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The term's ambiguous etymology reinforces this variety: its root, rapere, denotes abduction, and more broadly, the action of carrying, dragging, or plucking off.
The contemporary term rape has its origins in the Latin verb rapere, which means to "snatch, tear, or drag away; carry off; plunder; ravish.
LJX Bononiensis Rufa Rufulum fellat, Uxor Meneni, saepe quam in sepulcretis Vidistis ipso rapere de rogo cenam, Cum deuolutum ex igne prosequeris panem Ab semiraso tunderetur ustore.
The term "raptor" is derived from the Latin word rapere (meaning to seize or take by force).
In fact, Apollo cites Zephyrus's heterosexual behavior as one of the reasons to banish Zephyrus, as Zephyrus is accused not only of the crime of killing Hyacinth but also for trying to steal Melia away from Apollo: "Hyacinthus amicum rapere non fuerat satis?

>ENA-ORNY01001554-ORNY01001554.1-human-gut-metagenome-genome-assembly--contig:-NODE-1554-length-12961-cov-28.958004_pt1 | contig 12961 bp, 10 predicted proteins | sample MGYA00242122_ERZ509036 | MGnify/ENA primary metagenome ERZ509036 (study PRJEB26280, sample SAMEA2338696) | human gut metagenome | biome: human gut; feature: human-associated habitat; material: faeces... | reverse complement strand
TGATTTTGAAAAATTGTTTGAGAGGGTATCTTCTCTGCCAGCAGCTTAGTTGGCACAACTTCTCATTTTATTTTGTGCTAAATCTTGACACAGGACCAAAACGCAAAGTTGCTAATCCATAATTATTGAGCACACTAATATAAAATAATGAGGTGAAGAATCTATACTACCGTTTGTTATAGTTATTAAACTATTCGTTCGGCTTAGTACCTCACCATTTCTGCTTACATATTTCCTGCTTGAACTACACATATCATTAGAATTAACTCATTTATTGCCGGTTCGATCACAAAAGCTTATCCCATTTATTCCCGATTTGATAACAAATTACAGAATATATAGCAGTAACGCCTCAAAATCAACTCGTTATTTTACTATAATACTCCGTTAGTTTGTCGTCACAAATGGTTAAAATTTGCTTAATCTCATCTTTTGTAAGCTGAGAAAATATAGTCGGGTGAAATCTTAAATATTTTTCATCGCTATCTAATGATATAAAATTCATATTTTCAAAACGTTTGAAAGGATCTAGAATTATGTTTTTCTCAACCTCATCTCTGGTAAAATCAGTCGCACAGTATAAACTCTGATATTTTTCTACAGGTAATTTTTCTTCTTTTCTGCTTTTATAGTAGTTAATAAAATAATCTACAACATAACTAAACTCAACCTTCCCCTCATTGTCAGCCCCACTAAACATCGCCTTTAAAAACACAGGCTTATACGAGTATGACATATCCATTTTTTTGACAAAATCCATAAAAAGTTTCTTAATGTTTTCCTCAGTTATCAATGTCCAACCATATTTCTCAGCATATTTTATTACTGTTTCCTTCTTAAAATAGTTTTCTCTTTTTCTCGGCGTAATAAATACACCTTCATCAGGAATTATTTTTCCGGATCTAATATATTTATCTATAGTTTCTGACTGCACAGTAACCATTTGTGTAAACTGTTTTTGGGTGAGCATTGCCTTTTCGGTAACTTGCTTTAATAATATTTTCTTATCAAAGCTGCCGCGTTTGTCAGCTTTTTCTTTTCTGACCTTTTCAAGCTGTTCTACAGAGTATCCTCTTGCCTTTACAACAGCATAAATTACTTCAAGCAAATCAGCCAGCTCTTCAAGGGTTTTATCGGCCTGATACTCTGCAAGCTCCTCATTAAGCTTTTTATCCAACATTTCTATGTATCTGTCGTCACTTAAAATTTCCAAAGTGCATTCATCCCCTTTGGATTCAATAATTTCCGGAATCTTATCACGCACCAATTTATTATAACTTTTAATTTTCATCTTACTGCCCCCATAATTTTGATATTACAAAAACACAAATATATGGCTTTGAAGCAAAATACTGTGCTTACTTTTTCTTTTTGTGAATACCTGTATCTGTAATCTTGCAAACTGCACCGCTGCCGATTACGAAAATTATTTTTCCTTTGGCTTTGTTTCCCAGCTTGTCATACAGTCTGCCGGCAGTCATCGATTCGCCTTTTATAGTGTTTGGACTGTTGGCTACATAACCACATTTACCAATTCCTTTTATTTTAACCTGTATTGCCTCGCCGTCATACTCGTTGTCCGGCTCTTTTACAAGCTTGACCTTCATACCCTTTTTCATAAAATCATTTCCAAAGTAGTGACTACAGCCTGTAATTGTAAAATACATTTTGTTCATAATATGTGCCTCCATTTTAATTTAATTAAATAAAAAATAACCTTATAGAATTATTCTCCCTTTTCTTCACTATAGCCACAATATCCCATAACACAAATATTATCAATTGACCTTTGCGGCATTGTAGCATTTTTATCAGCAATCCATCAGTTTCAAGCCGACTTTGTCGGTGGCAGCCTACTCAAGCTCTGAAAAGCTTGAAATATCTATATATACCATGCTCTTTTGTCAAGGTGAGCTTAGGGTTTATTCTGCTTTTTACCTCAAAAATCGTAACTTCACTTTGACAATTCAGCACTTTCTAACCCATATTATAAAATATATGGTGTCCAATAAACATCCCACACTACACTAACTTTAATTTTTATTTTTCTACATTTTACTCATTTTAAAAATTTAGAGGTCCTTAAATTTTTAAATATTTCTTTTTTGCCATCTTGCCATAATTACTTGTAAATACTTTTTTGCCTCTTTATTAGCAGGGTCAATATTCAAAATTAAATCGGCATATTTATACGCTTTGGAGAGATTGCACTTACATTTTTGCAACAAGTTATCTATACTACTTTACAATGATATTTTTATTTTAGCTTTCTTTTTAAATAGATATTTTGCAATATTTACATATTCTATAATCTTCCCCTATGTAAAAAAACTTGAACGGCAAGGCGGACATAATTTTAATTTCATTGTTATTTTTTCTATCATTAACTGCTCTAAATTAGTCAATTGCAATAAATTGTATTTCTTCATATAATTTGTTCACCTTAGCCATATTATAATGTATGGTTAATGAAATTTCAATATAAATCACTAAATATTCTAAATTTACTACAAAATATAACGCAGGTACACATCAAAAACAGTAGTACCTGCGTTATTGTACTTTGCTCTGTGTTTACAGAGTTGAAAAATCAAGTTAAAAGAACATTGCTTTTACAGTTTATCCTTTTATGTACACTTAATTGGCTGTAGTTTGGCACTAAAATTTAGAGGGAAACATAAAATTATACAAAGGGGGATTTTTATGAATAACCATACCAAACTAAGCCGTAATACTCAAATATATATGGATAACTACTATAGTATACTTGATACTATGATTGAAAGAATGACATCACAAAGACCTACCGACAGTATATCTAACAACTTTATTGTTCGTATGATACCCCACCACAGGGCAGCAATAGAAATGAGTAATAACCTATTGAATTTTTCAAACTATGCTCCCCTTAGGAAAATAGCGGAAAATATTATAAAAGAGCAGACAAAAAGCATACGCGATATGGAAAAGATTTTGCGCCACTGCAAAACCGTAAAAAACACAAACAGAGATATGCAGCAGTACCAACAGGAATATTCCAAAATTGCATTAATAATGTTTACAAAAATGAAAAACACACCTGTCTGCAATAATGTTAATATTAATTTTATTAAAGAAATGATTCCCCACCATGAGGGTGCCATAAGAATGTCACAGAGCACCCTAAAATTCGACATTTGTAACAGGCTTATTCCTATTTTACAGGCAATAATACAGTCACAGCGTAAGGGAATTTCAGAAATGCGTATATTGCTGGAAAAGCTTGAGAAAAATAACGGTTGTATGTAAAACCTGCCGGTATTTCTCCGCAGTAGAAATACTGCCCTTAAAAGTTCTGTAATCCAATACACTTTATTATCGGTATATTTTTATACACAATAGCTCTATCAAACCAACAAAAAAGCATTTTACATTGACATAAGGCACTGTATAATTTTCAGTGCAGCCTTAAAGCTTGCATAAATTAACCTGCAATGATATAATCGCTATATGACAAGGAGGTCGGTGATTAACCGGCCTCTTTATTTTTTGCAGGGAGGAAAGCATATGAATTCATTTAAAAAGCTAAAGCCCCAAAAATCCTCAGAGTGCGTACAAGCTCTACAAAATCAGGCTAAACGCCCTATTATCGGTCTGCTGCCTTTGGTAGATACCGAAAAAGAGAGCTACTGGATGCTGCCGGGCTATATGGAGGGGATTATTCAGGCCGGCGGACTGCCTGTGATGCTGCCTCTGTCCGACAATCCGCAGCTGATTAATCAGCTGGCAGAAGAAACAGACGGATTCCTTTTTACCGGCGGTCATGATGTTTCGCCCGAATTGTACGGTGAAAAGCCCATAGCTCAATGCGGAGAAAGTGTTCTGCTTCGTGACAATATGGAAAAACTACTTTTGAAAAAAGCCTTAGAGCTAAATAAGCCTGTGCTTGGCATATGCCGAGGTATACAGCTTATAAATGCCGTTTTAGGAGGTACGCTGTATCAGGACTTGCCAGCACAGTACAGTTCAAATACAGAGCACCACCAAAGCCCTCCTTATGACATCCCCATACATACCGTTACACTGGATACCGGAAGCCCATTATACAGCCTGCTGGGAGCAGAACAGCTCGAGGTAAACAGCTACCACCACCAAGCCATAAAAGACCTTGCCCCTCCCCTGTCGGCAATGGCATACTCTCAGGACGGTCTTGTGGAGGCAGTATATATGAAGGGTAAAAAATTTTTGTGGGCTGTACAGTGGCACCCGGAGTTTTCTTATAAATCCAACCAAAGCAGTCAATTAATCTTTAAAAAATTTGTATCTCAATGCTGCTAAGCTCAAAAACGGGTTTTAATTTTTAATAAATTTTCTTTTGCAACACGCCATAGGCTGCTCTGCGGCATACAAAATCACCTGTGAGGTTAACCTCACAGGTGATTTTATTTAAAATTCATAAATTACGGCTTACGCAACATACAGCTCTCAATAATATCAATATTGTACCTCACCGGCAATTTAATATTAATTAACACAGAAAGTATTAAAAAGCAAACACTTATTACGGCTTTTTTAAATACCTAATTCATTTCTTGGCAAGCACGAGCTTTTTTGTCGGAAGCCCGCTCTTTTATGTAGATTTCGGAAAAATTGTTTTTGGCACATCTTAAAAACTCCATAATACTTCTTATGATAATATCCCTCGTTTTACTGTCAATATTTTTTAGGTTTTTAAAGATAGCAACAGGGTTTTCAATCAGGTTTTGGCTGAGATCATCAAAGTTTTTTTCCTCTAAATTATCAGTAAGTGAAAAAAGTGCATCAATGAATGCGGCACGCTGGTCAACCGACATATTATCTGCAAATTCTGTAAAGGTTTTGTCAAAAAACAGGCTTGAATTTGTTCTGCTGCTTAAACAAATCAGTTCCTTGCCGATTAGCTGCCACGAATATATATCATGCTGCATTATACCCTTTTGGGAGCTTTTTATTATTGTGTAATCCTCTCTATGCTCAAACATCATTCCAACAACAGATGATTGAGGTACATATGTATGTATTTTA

55) Cepit quisque amoris manu in suo corde te rapere, quia in illa epistola tue mentis dulcedinem non erat audire, sed cernere.
The word "rape" comes from the Latin word rapere which means "violent seizure, robbery or taking away by force" (Hoad).
I believe the name is a coinage, derived by Hawthorne from the Italian rapire, via the Latin rapere, meaning to kidnap, to abduct, and most importantly, to rape.
Ratto, from the Latin verb rapere, means not only sexual violence (usually against women); it also defines the (quick) act--rapidum--of taking somebody away from the place in which they originally were (Zingarelli 1551).
I use "rape" here in its original late Middle English sense of a violent seizure of property (Latin: rapere = to seize).
Philip's preferred term by far is raptus; as Barbara Newman explains, "raptus, from rapere 'to snatch or seize,' in legal Latin denotes a range of crimes including robbery, seizure, abduction, and especially rape.
The French word for "an abduction" is of course un enlevement, but the legal discourse of the early nineteenth century employed the word rapt (obviously connected to the English "rape" via the Latin rapere, "to seize").